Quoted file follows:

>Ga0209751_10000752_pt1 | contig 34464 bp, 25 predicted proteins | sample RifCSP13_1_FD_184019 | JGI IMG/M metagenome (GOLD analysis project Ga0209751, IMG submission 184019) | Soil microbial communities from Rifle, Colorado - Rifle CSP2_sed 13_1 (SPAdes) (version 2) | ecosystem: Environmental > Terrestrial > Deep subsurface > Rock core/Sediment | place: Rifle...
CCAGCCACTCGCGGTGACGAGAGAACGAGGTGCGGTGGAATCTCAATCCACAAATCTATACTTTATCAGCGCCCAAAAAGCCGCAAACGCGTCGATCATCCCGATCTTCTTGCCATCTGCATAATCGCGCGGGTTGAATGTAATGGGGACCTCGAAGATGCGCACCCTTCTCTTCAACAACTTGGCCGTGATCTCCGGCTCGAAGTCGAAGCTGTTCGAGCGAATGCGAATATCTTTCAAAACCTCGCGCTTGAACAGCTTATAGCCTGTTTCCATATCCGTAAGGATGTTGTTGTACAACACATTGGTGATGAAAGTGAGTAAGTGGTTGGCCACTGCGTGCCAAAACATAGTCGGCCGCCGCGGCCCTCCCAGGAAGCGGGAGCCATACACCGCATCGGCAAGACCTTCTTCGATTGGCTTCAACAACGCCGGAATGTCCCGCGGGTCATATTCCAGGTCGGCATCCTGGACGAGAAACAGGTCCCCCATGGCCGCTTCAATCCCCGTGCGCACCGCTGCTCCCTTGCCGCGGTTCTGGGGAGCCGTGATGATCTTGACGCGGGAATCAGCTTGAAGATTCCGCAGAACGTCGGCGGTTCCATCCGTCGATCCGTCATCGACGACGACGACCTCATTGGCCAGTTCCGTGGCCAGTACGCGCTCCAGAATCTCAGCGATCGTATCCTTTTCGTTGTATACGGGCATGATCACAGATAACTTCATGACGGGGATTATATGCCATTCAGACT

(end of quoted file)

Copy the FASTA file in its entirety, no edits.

>Ga0209751_10000752_pt1 | contig 34464 bp, 25 predicted proteins | sample RifCSP13_1_FD_184019 | JGI IMG/M metagenome (GOLD analysis project Ga0209751, IMG submission 184019) | Soil microbial communities from Rifle, Colorado - Rifle CSP2_sed 13_1 (SPAdes) (version 2) | ecosystem: Environmental > Terrestrial > Deep subsurface > Rock core/Sediment | place: Rifle...
CCAGCCACTCGCGGTGACGAGAGAACGAGGTGCGGTGGAATCTCAATCCACAAATCTATACTTTATCAGCGCCCAAAAAGCCGCAAACGCGTCGATCATCCCGATCTTCTTGCCATCTGCATAATCGCGCGGGTTGAATGTAATGGGGACCTCGAAGATGCGCACCCTTCTCTTCAACAACTTGGCCGTGATCTCCGGCTCGAAGTCGAAGCTGTTCGAGCGAATGCGAATATCTTTCAAAACCTCGCGCTTGAACAGCTTATAGCCTGTTTCCATATCCGTAAGGATGTTGTTGTACAACACATTGGTGATGAAAGTGAGTAAGTGGTTGGCCACTGCGTGCCAAAACATAGTCGGCCGCCGCGGCCCTCCCAGGAAGCGGGAGCCATACACCGCATCGGCAAGACCTTCTTCGATTGGCTTCAACAACGCCGGAATGTCCCGCGGGTCATATTCCAGGTCGGCATCCTGGACGAGAAACAGGTCCCCCATGGCCGCTTCAATCCCCGTGCGCACCGCTGCTCCCTTGCCGCGGTTCTGGGGAGCCGTGATGATCTTGACGCGGGAATCAGCTTGAAGATTCCGCAGAACGTCGGCGGTTCCATCCGTCGATCCGTCATCGACGACGACGACCTCATTGGCCAGTTCCGTGGCCAGTACGCGCTCCAGAATCTCAGCGATCGTATCCTTTTCGTTGTATACGGGCATGATCACAGATAACTTCATGACGGGGATTATATGCCATTCAGACT